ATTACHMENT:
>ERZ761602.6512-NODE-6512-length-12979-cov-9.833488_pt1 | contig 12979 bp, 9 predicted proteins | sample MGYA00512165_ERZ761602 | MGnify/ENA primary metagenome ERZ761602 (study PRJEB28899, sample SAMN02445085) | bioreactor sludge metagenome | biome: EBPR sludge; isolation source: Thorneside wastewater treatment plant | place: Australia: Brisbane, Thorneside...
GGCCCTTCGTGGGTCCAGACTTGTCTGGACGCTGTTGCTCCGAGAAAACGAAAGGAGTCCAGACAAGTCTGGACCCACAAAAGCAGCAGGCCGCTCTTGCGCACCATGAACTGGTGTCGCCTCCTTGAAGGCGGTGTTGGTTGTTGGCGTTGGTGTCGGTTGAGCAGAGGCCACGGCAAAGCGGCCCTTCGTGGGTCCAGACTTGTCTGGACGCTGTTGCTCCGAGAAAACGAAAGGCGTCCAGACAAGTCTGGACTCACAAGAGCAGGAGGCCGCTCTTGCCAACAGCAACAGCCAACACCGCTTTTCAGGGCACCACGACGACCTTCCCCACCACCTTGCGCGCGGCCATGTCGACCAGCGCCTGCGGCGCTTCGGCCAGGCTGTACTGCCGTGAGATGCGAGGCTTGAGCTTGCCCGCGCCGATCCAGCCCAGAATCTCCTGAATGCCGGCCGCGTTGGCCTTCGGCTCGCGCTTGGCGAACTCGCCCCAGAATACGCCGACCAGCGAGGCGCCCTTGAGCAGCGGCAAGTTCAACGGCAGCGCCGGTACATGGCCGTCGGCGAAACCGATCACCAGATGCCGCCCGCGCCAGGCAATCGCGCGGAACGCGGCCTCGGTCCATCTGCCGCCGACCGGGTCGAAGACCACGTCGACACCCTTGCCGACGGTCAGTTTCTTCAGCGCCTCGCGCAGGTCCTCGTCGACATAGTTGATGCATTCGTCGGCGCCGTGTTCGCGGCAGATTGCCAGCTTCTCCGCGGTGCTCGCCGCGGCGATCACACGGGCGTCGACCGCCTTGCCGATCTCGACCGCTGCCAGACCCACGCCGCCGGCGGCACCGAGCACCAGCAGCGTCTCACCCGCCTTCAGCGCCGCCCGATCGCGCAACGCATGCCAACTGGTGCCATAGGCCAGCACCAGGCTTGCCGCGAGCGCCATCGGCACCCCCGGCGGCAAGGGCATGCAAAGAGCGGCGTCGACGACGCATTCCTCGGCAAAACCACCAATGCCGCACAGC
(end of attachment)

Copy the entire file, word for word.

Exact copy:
>ERZ761602.6512-NODE-6512-length-12979-cov-9.833488_pt1 | contig 12979 bp, 9 predicted proteins | sample MGYA00512165_ERZ761602 | MGnify/ENA primary metagenome ERZ761602 (study PRJEB28899, sample SAMN02445085) | bioreactor sludge metagenome | biome: EBPR sludge; isolation source: Thorneside wastewater treatment plant | place: Australia: Brisbane, Thorneside...
GGCCCTTCGTGGGTCCAGACTTGTCTGGACGCTGTTGCTCCGAGAAAACGAAAGGAGTCCAGACAAGTCTGGACCCACAAAAGCAGCAGGCCGCTCTTGCGCACCATGAACTGGTGTCGCCTCCTTGAAGGCGGTGTTGGTTGTTGGCGTTGGTGTCGGTTGAGCAGAGGCCACGGCAAAGCGGCCCTTCGTGGGTCCAGACTTGTCTGGACGCTGTTGCTCCGAGAAAACGAAAGGCGTCCAGACAAGTCTGGACTCACAAGAGCAGGAGGCCGCTCTTGCCAACAGCAACAGCCAACACCGCTTTTCAGGGCACCACGACGACCTTCCCCACCACCTTGCGCGCGGCCATGTCGACCAGCGCCTGCGGCGCTTCGGCCAGGCTGTACTGCCGTGAGATGCGAGGCTTGAGCTTGCCCGCGCCGATCCAGCCCAGAATCTCCTGAATGCCGGCCGCGTTGGCCTTCGGCTCGCGCTTGGCGAACTCGCCCCAGAATACGCCGACCAGCGAGGCGCCCTTGAGCAGCGGCAAGTTCAACGGCAGCGCCGGTACATGGCCGTCGGCGAAACCGATCACCAGATGCCGCCCGCGCCAGGCAATCGCGCGGAACGCGGCCTCGGTCCATCTGCCGCCGACCGGGTCGAAGACCACGTCGACACCCTTGCCGACGGTCAGTTTCTTCAGCGCCTCGCGCAGGTCCTCGTCGACATAGTTGATGCATTCGTCGGCGCCGTGTTCGCGGCAGATTGCCAGCTTCTCCGCGGTGCTCGCCGCGGCGATCACACGGGCGTCGACCGCCTTGCCGATCTCGACCGCTGCCAGACCCACGCCGCCGGCGGCACCGAGCACCAGCAGCGTCTCACCCGCCTTCAGCGCCGCCCGATCGCGCAACGCATGCCAACTGGTGCCATAGGCCAGCACCAGGCTTGCCGCGAGCGCCATCGGCACCCCCGGCGGCAAGGGCATGCAAAGAGCGGCGTCGACGACGCATTCCTCGGCAAAACCACCAATGCCGCACAGC